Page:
Runkeeper solemnly intones: ‘Time: one hour, 10 minutes. Distance 20 kilometres’ as I creep over the strange intestine-like bridge linking South Wharf to Docklands. I drift up through the Docklands market, close to the water, rather than stick to the faster bike track on Footscray Road. I ride past Icy O’Briens, aka the Icehouse, aka O’Briens Group Arena, scene of yesterday’s game and my hockey spiritual home.

We level the game at 4-4 through a great lone effort by our captain, Patto.

Soon after, my line is on the ice and we charge into attack. Again I’m crashing the net when a rebound bounces off the goalie. I control the puck. The Wolves goalie does the right thing, covering the post and making himself big. I shoot anyway on a tight angle, hoping for a gap, but it hits his body and falls. I try desperately to drag the puck out from below his knee-roll, where it’s half-pinned, but the ref blows the whistle and the moment is lost.

Riding Railway Canal ... the glamour mile of Melbourne's bike paths.

Riding Railway Canal … the glamour mile of Melbourne’s bike paths.

I’m riding away from the giant wheel and Docklands now in shadow, the Bolte Bridge freeway high above my head. The sparkling Yarra and the docks have given way to the smelly water of the Railway Canal, scene of a body dump in the last detective novel I wrote; a book that still hasn’t made it through the maze of agents and publishers. Maybe never will. I should be fretting about that if I’m going to fret.

Why didn’t I hold onto the puck and try a wrap-around? Could I have fed a pass to one of the other forwards? Did I choose the right option, in shooting straight into the keeper’s body?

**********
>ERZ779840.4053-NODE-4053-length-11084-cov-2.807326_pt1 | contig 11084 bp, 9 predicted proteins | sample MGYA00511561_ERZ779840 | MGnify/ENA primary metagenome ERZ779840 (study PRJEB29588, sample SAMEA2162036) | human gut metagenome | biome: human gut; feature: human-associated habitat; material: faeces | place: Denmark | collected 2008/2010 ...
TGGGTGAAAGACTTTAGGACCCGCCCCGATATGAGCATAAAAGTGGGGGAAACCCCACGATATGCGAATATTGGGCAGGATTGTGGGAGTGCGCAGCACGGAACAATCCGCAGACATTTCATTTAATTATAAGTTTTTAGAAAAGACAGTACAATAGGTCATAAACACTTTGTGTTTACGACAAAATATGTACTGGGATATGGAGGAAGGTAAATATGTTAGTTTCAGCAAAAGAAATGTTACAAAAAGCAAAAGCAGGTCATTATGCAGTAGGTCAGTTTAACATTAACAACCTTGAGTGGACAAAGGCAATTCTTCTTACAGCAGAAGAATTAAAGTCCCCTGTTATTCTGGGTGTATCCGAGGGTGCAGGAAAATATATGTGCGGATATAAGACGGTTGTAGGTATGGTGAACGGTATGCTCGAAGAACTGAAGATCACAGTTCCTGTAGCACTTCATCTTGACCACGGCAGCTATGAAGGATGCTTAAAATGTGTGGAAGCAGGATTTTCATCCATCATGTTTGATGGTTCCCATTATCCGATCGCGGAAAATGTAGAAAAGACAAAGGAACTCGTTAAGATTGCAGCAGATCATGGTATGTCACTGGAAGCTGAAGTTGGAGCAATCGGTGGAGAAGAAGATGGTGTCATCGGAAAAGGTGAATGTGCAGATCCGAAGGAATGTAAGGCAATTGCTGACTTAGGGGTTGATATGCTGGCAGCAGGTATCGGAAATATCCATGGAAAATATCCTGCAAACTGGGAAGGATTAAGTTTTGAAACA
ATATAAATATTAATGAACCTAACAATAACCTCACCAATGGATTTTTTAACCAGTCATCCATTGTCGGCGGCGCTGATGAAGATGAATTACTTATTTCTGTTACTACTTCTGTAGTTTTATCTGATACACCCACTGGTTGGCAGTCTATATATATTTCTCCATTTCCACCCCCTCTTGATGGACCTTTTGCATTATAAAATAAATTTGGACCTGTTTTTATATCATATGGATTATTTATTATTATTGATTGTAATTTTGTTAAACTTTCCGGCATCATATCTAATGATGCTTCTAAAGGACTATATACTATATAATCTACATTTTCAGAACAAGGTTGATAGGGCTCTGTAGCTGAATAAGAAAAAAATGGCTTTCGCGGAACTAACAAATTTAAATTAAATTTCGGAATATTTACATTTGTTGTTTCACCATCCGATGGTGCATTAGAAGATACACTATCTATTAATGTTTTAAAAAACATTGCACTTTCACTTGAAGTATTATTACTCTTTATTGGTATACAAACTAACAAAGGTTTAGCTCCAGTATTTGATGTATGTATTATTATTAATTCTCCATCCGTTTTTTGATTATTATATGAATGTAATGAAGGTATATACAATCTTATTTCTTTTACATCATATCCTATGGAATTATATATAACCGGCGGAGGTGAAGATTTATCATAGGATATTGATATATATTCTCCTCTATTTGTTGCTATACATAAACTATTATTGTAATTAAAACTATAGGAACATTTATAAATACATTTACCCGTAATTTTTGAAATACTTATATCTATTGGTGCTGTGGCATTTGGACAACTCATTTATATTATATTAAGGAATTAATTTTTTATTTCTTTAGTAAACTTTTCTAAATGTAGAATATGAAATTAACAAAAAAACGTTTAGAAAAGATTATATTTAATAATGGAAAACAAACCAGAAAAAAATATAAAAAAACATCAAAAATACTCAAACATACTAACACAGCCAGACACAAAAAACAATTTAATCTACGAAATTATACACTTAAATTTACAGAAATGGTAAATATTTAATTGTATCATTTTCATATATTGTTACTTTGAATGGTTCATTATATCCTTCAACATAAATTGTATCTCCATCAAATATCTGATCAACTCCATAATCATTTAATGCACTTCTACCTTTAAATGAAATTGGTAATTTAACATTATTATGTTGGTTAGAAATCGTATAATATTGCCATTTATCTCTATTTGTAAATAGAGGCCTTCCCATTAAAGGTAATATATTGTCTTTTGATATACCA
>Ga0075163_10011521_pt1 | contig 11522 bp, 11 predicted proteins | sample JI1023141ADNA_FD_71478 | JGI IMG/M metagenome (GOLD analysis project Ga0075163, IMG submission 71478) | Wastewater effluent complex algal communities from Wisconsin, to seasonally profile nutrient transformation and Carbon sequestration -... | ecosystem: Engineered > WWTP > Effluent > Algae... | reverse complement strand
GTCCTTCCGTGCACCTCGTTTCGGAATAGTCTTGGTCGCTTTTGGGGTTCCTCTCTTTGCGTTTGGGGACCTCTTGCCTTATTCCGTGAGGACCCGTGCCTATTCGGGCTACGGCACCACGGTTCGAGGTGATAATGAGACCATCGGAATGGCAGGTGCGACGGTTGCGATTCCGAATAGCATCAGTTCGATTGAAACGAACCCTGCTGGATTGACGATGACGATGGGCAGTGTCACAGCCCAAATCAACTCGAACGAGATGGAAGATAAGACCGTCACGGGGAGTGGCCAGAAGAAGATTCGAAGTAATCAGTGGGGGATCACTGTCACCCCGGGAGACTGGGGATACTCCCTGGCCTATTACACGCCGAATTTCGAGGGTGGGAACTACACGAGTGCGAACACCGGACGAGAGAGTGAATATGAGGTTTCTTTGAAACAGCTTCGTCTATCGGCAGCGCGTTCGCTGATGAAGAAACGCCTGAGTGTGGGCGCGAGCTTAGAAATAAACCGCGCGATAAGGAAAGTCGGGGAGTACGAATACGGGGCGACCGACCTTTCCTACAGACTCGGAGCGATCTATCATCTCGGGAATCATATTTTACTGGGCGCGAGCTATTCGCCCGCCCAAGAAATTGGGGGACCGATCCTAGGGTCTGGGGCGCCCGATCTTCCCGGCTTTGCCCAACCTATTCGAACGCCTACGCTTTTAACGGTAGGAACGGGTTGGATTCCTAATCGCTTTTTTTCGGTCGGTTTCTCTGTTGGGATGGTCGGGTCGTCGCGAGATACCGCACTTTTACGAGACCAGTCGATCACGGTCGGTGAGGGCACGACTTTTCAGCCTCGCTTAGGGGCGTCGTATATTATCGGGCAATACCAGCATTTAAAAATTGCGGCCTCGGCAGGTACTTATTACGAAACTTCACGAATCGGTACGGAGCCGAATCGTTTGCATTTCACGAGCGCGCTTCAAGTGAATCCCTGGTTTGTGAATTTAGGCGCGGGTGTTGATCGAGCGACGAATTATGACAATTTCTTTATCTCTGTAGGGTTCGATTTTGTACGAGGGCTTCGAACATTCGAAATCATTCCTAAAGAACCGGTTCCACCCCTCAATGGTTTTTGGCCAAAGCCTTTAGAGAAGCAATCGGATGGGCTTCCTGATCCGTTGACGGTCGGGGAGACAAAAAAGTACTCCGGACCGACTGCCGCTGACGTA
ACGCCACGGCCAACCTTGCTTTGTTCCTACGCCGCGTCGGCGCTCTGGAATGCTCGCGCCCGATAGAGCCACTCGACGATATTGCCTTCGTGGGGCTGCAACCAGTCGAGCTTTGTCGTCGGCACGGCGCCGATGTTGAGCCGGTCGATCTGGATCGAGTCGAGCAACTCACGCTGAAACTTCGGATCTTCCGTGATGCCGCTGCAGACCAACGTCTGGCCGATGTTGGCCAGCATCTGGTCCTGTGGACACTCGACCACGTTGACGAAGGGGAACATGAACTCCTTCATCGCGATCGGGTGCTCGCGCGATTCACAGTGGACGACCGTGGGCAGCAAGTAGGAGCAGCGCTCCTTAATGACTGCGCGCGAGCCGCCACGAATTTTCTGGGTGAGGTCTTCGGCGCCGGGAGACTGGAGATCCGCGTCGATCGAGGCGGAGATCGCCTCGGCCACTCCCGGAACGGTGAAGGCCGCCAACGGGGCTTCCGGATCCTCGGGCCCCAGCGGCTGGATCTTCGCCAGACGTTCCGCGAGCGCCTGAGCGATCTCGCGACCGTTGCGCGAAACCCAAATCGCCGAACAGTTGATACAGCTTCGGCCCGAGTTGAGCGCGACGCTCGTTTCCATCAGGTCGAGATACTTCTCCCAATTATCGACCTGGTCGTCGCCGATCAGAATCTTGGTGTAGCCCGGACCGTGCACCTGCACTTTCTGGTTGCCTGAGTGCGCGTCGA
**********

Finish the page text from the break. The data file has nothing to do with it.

I ride through low underpasses and then climb carefully up the ramp to Flemington Bridge, a railway station I suspect only cyclists know even exists.

‘One hour, 25 minutes,’ says Runkeeper. ‘Twenty-five kilometres.’

Now I’m heading east. In Jakarta and in the obscure African country of Burkina FasoI, terrorists have been killing people in the last few days. There are real problems in the world, and even among my friends and family, yet I ride on, sighing at my hockey mediocrity. I pass the zoo and that means I’m heading back into the part of Melbourne I call home. There are trams, and people sunbaking in Princes Park, and street art in the tunnel under Sydney Road.

I finally run out of rusty mistakes I made in Saturday’s game. My brain eases up on itself. I tell myself that a friend who was watching the game, and is honest, said he thought I played pretty well. At least I was in the right position for those rebounds, even if they didn’t go in, right?

With my fancy bike; brain loop purged.

With my fancy bike; brain loop purged.

I pass St Ali’s near Nicholson Street and think about coffee, because, well, this is Melbourne.

And I’m me.

And, well … coffee.

But I keep riding.

The team played really well. We didn’t lose. Four-four was a good result, given we were behind for a lot of the third period.

I pull off the bike track as Runkeeper tells me that it’s been 30 kilometres in one hour, 38 minutes. I coast down a side street to Dench’s Bakery and park my bike against the glass. Order a flat white. And a jam bombolone to undo all the good work.

You did trap a puck with your skate on your defensive blue line, kick it onto your stick and pass neatly to Kittens, already flying down the centre, leading to a decent shot attempt by him. That was good.

The coffee tastes fantastic. My legs are warm, tired, sated.

It was the first game of the year. You did lots of good things; why are you focusing on the screw-ups. It’s human nature, right? Or you’re just a dick. Stop doing it. The sun’s out.

The hockey brain is a strange beast. Or maybe it’s just me?

I finish my coffee. I drink some water out of my trusty ‘Itchy and Scratchy’ water bottle that I’ve had since about 1990.

Stop beating yourself up, I think. Hockey’s fun. The team played well. You’ll be right.

When’s the next game?

I get back on my bike to pedal gently home.

Next Saturday, 3.45 pm.

I find myself grinning under my bike helmet.

Bring it.